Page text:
Traditional approaches to strategy development often begin with an analysis of external and internal factors, followed by some visioning, then planning. Typically this involves a “SWOT” analysis - a thorough examination of internal Strengths and Weaknesses and external Opportunities and Threats. SWOTs are praised for capturing "a balanced analysis" - the positive and negative, as well as an inside and outside perspective of an organization. The risk, however, is that focusing on weaknesses and threats can create a downward spiral of thoughts, actions, and behaviors in reaction to the perceived problems. This can lead to finger-pointing, blame allocation, and other negative group dynamics. Simply stated SWOT is not an inspiring place to start, if you want a creative vision and a top-notch strategy.
Organizations and Communities need to be inspired and to focus more on where they want to go. IPI’s model helps clients articulate a compelling vision of their most desired future, develop strategies to propel their business forward, and create innovative programs, services, and products to guide your strategic and operational activities.
IPI starts with a positively reframed SWOT analysis, called SOAR1 (Strengths, Opportunities, Aspirations, and Results). The strength-based approach creates an upward spiral of thoughts, actions, and behaviors from the get go, helping to ensure that creativity, out-of-the-box thinking, innovation, and collaboration – guide strategy development and implementation.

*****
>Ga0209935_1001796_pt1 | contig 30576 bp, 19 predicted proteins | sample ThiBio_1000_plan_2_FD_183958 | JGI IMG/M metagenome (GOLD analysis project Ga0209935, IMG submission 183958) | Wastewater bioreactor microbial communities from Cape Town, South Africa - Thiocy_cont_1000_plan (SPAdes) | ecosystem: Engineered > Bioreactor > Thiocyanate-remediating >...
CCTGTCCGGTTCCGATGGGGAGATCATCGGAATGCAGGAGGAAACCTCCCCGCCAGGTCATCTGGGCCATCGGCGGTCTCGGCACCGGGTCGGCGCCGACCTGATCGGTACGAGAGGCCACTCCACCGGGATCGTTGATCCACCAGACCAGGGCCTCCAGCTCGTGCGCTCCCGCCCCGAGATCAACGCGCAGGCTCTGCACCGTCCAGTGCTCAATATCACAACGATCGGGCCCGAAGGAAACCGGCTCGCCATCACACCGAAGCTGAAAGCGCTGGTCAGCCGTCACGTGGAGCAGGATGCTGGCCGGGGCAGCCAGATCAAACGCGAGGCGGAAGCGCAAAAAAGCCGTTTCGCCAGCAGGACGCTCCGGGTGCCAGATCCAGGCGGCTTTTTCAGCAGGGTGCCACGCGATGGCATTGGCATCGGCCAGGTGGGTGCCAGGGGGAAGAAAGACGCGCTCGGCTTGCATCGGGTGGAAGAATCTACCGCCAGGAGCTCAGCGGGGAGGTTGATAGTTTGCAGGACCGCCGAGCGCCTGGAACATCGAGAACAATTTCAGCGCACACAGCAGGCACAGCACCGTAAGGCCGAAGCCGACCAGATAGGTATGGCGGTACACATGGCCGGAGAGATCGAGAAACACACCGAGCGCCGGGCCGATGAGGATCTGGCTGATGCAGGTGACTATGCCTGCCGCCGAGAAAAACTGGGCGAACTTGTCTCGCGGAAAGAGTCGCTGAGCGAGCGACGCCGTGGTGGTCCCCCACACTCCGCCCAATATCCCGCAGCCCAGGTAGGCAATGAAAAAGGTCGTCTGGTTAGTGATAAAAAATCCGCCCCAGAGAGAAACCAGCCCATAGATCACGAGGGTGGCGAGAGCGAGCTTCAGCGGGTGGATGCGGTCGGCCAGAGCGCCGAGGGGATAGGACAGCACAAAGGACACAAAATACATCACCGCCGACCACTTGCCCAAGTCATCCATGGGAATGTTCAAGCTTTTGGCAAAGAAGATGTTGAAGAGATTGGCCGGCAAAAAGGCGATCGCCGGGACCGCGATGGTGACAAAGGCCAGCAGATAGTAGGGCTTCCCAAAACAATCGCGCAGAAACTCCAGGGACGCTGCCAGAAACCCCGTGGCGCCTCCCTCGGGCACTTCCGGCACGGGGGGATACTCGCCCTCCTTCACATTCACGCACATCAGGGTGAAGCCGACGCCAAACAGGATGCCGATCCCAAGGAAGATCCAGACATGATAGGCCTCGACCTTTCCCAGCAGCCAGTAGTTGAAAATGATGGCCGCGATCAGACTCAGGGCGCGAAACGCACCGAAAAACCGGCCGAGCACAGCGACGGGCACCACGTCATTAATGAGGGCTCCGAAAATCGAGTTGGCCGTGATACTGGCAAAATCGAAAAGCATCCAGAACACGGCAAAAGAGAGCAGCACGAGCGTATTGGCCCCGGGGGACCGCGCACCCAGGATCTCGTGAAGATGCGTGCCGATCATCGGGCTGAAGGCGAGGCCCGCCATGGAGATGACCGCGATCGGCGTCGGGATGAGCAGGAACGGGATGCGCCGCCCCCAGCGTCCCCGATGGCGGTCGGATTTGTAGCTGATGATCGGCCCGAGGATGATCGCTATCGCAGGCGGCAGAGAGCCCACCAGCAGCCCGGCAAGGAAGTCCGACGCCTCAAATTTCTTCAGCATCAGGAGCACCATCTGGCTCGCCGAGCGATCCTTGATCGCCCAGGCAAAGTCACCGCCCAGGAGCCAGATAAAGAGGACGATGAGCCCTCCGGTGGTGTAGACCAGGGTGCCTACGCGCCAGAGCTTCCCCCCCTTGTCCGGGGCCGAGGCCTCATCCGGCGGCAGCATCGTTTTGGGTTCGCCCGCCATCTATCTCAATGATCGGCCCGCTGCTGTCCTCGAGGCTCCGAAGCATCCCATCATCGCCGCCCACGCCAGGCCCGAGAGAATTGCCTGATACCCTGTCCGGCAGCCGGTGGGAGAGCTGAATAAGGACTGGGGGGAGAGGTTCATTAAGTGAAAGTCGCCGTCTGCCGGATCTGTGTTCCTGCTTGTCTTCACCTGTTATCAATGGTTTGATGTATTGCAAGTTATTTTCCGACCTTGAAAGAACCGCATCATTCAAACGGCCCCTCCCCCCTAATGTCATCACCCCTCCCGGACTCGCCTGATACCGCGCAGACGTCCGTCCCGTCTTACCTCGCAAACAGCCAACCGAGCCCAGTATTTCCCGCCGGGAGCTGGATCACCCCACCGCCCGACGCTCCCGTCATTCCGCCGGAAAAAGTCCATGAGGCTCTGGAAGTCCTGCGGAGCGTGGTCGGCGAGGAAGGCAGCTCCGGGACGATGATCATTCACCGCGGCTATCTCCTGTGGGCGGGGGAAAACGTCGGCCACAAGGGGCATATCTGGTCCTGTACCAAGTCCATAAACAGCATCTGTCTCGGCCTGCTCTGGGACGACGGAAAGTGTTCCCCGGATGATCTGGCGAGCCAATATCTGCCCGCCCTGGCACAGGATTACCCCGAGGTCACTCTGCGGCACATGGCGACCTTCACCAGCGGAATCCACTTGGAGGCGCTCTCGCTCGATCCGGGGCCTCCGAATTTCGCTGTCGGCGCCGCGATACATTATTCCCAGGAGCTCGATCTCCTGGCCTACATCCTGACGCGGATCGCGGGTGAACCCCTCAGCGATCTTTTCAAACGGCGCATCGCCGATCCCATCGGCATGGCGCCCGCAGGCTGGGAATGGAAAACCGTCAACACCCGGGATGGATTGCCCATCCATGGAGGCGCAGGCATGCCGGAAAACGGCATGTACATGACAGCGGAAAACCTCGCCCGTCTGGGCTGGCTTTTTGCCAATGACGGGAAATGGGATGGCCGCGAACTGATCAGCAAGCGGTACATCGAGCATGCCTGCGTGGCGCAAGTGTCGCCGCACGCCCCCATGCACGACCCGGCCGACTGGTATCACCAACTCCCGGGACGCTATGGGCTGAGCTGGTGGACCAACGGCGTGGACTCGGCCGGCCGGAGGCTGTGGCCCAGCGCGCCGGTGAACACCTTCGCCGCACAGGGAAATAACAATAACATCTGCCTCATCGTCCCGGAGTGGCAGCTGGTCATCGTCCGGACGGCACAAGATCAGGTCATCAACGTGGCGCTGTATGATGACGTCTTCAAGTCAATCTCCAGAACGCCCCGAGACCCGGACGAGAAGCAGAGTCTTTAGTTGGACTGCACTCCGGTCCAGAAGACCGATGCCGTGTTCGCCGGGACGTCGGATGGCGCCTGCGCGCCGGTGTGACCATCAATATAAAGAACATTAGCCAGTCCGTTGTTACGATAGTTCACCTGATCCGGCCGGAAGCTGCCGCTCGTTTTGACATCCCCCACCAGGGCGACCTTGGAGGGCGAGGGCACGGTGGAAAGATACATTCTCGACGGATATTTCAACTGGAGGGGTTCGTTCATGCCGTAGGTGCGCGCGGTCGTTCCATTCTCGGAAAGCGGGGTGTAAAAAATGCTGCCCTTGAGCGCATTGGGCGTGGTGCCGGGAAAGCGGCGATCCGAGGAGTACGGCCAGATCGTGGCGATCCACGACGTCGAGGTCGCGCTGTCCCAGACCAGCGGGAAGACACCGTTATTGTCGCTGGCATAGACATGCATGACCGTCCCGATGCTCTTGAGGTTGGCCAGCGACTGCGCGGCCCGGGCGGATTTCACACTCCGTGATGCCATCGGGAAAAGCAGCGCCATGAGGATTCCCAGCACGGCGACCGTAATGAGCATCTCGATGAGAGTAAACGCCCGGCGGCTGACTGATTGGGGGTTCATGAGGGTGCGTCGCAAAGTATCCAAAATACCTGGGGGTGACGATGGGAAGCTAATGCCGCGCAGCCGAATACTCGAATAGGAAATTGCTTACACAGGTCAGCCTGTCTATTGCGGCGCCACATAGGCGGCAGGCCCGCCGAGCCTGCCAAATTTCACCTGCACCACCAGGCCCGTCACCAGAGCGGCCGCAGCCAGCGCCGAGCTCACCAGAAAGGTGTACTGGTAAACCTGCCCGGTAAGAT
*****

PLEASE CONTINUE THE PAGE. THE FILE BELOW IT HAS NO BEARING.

The SOAR framework helps identify and tap into an organization's internal assets, core strengths, aspirations, and opportunities for achieving measurable results and impact. SOAR fosters a constructive, growth-oriented, and possibility-focused understanding of the organization’s potential.
What are our greatest assets?
What are the best possible market opportunities?
What is our preferred future?
What are the measurable results, impact?
1Stavros, J; Cooperrider, D.; Kelly, D. (2003). “Strategic Inquiry & Appreciative Intent”